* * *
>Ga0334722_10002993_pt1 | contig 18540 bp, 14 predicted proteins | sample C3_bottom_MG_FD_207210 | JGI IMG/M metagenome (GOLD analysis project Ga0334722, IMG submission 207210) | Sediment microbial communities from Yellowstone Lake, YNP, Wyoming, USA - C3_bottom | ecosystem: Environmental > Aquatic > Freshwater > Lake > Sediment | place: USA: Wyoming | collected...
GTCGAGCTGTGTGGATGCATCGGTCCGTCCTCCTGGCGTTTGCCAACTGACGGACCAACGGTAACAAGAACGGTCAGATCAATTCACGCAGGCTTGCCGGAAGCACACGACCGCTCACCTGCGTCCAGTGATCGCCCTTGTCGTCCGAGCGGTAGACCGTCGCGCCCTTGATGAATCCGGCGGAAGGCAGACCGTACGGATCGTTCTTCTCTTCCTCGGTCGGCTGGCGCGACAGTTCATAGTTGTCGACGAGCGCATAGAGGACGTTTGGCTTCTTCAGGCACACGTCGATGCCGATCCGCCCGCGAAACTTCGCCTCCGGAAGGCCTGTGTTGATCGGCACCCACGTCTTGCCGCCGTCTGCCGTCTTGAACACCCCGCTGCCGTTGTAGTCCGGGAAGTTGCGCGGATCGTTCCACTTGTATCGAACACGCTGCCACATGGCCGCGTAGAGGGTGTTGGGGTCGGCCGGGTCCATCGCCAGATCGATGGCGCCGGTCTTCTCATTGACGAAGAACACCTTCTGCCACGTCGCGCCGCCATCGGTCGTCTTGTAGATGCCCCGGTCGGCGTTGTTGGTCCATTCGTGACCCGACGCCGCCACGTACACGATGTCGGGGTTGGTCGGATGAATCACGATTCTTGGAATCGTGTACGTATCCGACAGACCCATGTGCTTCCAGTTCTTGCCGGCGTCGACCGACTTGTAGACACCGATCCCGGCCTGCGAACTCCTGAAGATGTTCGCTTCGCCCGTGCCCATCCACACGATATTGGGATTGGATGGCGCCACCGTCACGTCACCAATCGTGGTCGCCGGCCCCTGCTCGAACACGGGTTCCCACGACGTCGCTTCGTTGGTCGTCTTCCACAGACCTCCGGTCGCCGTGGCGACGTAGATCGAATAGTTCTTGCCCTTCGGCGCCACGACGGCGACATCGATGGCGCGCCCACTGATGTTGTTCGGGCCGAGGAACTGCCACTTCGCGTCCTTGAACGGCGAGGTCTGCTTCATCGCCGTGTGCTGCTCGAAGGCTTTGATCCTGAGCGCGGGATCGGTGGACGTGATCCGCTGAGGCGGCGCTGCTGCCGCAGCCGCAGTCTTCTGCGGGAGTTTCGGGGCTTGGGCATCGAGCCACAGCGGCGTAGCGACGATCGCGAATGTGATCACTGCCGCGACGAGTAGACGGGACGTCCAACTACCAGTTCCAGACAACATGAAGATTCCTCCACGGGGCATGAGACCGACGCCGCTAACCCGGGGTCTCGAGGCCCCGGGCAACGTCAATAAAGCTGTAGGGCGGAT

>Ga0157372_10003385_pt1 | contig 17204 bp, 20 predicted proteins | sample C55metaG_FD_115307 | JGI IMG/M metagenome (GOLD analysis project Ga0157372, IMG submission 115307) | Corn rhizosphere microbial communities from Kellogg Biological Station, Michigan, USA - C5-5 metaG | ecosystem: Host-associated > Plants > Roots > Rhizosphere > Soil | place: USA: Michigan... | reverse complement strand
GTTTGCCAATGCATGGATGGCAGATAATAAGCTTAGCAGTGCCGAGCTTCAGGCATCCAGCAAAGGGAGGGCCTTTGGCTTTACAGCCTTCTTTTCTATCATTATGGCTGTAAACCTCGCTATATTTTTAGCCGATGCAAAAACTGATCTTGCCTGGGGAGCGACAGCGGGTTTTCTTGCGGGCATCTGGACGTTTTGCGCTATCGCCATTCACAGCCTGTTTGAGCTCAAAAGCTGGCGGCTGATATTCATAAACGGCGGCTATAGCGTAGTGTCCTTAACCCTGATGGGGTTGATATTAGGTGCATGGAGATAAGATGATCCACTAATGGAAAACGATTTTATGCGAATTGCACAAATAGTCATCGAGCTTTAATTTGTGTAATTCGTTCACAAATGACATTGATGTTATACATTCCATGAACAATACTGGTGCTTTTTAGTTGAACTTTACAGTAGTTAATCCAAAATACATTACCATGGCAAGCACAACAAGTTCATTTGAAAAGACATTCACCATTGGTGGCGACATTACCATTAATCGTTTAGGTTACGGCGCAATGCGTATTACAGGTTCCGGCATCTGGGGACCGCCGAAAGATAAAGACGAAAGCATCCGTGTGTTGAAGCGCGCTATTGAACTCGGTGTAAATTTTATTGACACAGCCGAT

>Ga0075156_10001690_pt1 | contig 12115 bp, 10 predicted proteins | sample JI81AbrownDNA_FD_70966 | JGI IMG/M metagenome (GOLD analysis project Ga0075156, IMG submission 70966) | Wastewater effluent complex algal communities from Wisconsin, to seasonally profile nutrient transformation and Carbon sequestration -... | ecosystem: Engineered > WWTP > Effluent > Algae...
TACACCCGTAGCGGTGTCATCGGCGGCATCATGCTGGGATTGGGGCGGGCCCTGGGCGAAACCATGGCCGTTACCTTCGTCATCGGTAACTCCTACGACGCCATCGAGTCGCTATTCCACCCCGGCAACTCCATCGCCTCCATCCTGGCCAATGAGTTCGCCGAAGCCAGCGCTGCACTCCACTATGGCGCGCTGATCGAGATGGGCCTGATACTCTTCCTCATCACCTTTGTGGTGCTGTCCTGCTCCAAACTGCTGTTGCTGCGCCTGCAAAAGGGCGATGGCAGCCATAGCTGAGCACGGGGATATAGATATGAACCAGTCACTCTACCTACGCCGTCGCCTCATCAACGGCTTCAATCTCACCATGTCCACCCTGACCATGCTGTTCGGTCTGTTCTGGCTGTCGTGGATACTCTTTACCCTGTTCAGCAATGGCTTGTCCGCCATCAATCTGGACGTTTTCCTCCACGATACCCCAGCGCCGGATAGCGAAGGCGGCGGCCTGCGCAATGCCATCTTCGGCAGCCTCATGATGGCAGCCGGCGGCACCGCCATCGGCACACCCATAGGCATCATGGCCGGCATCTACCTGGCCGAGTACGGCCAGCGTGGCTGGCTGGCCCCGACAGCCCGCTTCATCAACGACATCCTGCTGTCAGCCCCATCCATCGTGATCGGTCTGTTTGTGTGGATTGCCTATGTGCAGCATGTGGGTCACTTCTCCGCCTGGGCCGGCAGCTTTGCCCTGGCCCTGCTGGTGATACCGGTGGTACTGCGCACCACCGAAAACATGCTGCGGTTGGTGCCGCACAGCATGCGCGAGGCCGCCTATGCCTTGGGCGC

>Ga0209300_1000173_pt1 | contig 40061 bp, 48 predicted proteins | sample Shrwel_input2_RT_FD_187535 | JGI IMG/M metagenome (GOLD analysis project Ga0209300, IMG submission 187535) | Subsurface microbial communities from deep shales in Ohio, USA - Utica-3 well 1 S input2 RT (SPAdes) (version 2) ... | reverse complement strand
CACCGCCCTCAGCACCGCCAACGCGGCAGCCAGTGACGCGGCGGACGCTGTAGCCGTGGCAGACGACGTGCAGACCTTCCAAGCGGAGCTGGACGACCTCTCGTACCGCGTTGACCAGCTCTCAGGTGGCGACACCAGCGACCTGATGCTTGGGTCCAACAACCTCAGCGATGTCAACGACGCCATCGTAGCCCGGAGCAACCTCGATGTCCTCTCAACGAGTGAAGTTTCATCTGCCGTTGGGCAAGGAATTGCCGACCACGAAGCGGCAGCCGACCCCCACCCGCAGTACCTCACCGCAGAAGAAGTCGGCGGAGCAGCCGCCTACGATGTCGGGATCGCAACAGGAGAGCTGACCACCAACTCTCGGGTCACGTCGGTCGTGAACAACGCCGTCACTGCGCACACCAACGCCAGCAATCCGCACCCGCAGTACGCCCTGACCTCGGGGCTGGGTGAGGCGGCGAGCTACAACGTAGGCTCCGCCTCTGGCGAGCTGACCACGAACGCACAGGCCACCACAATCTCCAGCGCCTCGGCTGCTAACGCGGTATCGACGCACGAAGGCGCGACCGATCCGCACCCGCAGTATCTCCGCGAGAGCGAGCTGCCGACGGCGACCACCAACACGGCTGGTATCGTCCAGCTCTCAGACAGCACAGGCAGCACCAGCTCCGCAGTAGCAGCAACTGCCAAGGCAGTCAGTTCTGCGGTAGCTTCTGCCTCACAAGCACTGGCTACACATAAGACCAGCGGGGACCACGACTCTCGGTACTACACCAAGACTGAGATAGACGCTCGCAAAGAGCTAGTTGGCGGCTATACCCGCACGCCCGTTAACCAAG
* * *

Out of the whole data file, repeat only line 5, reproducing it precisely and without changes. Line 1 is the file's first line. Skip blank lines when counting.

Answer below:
>Ga0075156_10001690_pt1 | contig 12115 bp, 10 predicted proteins | sample JI81AbrownDNA_FD_70966 | JGI IMG/M metagenome (GOLD analysis project Ga0075156, IMG submission 70966) | Wastewater effluent complex algal communities from Wisconsin, to seasonally profile nutrient transformation and Carbon sequestration -... | ecosystem: Engineered > WWTP > Effluent > Algae...